We are proud to announce the first Innovation Engineering International Conference.It will be held April 28 to 30 at the Eureka! Ranch in Cincinnati Ohio USA.
You can attend in person or virtually via internet simulcast. As a "new field of study" we (Ranch and U Maine) have long felt that a free standing Innovation Engineering conference would help us accelerate the movement. It will bring together members of the community from around the world - from Big Companies, Small Companies, Universities and Governments. The topic will be Growing Cultures of Never Ending Innovation With Increased Speed and Decreased Risk.
The format will follow the Cycles to Mastery teaching technology we use on campus and in the new IE Black Belt and Green Belt training programs. We have about half the presentation slots scheduled. If you would like to present - or you have a topic you'd like to see a presentation on let us know. You can either call me directly at the Ranch - e-mail or post a response to this blog post.
The conference will also be when we do our "big introductions" each year of new tools, alliances, business models and technologies. This year will be filled with new news - as we have a really robust collection to introduce. A team of pioneers from around the movement have volunteered to do beta testing on the new stuff - so to get the first Fail FAST Fail CHEAP cycles of learning complete before we release to the broader community.
In addition, to the new stuff - that will all be "ready to go" - you will participate in an industrial strength create session designed to spark ideas for future development. Further details on the conference will be released in the next few weeks.
Pasted below is a blog post by Jesse Bechtold - IE Black Belt and the regular Saturday Blogger on the Brain Brew Black Belt Blog. I found it inspirational. I hope you do too.
When we read Benjamin Franklin's famous quote "They that give up essential liberty to obtain a little temporary safety deserve neither liberty nor safety." it often brings to mind the heroic actions taken against great odds by the Revolutionary War heroes at Lexington, Concorde and those many other great places in our Nation's history.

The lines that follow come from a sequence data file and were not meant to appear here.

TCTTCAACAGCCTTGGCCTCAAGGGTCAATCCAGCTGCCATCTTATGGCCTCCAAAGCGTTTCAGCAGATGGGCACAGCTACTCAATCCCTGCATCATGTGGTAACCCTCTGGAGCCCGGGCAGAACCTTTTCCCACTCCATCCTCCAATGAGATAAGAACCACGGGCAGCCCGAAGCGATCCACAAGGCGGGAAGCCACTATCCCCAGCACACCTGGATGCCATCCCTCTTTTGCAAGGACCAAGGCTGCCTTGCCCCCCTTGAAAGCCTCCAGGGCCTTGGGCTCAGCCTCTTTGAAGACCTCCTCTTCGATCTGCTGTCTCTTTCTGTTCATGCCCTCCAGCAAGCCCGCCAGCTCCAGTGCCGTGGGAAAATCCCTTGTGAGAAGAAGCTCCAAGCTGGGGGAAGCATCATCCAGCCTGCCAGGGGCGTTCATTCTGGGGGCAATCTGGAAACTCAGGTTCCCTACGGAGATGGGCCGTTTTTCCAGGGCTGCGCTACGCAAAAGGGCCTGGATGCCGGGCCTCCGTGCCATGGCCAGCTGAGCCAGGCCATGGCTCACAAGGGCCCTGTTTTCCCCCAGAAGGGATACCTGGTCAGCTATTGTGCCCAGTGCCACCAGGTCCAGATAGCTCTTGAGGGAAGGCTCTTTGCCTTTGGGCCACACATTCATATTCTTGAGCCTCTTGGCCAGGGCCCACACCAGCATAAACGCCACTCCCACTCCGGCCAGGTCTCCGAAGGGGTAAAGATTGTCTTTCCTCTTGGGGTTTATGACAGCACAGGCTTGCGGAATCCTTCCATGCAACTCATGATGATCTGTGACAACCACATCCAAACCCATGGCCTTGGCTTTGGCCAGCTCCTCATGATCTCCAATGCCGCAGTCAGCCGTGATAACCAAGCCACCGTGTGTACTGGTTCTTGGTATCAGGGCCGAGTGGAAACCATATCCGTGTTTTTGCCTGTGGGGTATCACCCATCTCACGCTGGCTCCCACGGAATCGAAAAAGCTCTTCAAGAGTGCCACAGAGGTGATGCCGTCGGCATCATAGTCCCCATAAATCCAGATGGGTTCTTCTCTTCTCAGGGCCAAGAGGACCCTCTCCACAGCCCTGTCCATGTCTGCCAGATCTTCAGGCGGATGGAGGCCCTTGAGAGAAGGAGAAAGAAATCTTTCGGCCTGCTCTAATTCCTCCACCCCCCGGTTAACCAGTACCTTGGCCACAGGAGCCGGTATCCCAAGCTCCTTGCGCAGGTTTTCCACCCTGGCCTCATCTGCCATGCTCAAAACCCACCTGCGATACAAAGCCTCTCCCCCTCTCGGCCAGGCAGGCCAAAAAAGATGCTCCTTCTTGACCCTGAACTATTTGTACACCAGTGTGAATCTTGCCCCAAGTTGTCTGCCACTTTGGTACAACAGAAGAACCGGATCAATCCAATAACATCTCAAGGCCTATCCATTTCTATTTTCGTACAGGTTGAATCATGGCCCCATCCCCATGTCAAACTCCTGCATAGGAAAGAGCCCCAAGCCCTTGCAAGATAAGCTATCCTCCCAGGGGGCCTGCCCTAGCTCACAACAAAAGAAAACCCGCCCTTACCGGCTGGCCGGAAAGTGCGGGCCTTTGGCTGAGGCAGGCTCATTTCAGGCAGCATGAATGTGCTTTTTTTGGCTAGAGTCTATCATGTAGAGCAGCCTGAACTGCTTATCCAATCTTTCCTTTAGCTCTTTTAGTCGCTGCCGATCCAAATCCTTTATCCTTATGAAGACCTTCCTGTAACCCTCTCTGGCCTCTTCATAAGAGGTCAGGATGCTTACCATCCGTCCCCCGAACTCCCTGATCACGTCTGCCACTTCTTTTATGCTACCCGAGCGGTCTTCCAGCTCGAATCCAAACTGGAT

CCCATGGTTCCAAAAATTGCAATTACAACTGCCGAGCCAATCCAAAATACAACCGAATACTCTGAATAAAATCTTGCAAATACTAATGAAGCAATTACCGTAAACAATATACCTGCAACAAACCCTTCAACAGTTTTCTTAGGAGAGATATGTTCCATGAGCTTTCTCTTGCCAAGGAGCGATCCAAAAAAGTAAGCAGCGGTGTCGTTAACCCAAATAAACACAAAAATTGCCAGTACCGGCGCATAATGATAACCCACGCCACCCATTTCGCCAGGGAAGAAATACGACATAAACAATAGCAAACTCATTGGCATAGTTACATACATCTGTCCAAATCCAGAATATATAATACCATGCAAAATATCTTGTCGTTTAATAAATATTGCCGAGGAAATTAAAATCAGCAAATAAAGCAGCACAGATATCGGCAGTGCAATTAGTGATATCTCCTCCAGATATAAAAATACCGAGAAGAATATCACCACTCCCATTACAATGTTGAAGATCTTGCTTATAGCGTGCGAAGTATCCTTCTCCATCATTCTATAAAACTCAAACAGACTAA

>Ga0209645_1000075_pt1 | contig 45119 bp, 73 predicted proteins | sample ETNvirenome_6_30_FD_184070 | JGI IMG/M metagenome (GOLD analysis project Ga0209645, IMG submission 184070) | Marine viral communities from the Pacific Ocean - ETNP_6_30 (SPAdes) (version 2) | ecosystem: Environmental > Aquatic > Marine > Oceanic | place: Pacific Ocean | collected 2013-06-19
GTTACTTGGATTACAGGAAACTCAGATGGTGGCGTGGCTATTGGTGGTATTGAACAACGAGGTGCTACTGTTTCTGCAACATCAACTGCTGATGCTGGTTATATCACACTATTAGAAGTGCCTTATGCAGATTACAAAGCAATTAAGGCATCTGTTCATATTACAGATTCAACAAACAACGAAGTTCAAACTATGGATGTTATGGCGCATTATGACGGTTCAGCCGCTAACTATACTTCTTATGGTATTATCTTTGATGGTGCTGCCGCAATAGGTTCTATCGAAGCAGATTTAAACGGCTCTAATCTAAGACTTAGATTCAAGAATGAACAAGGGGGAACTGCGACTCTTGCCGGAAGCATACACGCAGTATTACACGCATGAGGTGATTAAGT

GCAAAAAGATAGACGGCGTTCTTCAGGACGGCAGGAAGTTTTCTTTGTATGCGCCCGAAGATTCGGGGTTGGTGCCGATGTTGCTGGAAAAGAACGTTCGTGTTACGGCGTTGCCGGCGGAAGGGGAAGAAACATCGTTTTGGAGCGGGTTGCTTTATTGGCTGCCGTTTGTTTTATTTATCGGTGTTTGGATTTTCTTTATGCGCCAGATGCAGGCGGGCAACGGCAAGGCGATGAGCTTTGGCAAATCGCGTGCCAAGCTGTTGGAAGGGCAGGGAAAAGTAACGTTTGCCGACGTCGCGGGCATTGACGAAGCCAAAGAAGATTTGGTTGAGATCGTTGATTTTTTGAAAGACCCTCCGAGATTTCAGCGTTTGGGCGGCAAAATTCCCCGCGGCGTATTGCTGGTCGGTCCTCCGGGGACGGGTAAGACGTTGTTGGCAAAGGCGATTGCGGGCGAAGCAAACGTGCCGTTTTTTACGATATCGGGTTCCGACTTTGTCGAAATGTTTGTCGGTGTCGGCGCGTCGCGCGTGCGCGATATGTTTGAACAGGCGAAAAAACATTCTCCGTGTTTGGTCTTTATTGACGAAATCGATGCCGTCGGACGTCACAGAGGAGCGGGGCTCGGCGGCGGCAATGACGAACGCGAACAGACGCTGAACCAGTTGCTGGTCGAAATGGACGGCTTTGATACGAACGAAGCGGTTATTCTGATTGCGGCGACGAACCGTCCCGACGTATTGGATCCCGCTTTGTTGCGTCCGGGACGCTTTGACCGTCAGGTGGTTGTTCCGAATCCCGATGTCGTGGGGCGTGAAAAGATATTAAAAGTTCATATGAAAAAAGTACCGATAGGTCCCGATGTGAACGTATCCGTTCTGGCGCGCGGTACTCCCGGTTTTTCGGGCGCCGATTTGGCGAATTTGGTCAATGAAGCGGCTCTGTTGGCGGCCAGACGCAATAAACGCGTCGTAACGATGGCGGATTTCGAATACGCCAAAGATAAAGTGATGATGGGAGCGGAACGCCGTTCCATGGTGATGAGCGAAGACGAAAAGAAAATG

Those bold men and women could have looked at the odds and done the easy thing. They could have provided the English with their resources, markets and taxes in return for the safety of Empire.
Juxtaposing "liberty" and "safety" suggests Dr. Franklin equated liberty with risk taking. By extension we can say liberty thrives with a certain amount of failure.
A football team might choose to be safe by "playing between the hash marks" as a way to reduce turnovers and minimize losses on busted plays. Of course, by limiting their risks in the short term they will deserve very few wins and the tactic, while improving a few (wrong) metrics, will not do much for the long term success (safety) of the coaching staff.
I don't think such a coaching staff is looking for a failed strategy but they probably make the error of thinking safety is a long term strategy. It's not.
Businesses often trade liberty for the higher risk of playing it safe.
- It feels safe to sell the same products to the same customers, let them "pull" our product...until someone "educates" (pushes?) our customer about a new product with even greater benefits than ours.
- It feels safe to talk about the same services you have been delivering for the past twelve years...until you see three more consultants lined up behind you to talk about the same thing.
- It feels safe to study, study, study your offering so you know every possible answer to every possible question...until someone else talked to your client while you were studying.
- It feels safe to let the client tell you what he wants...until you both eventually realize it wasn't what heneeds.
- It feels safe to think the client will always stay with me because I have a good relationship with him...until he says "We can still be friends, but I have hired..."
It certainly does feel safe to talk to clients about things they already understand. But if we are talking about things our clients already understand, as does our competition, we are not bringing meaningfully unique knowledge or skills to the table.
Real liberty in business is the freedom to take risks, accepting failures as the price of finally succeeding. Liberty is the freedom to find meaningfully unique knowledge and to use that knowledge to create wealth and opportunity for ourselves and others.
In the words of Russell Ackoff, "If an organization is not unique, there is not a good reason for its existance." (Russell Ackoff, Re-Creating the Corporation, 1999).
And paraphrasing Benjamin Franklin, failing in liberty is a better predictor of success than succeeding in safety.
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If you feel uncomfortable talking to people about innovation engineering because you don't know all the answers to questions they might ask, you are seeking a false safety. We can't know all the answers, sometimes we have to exercise the liberty to say, "I don't know, but we can learn the answer by working the process and let's see where you and the questions take us."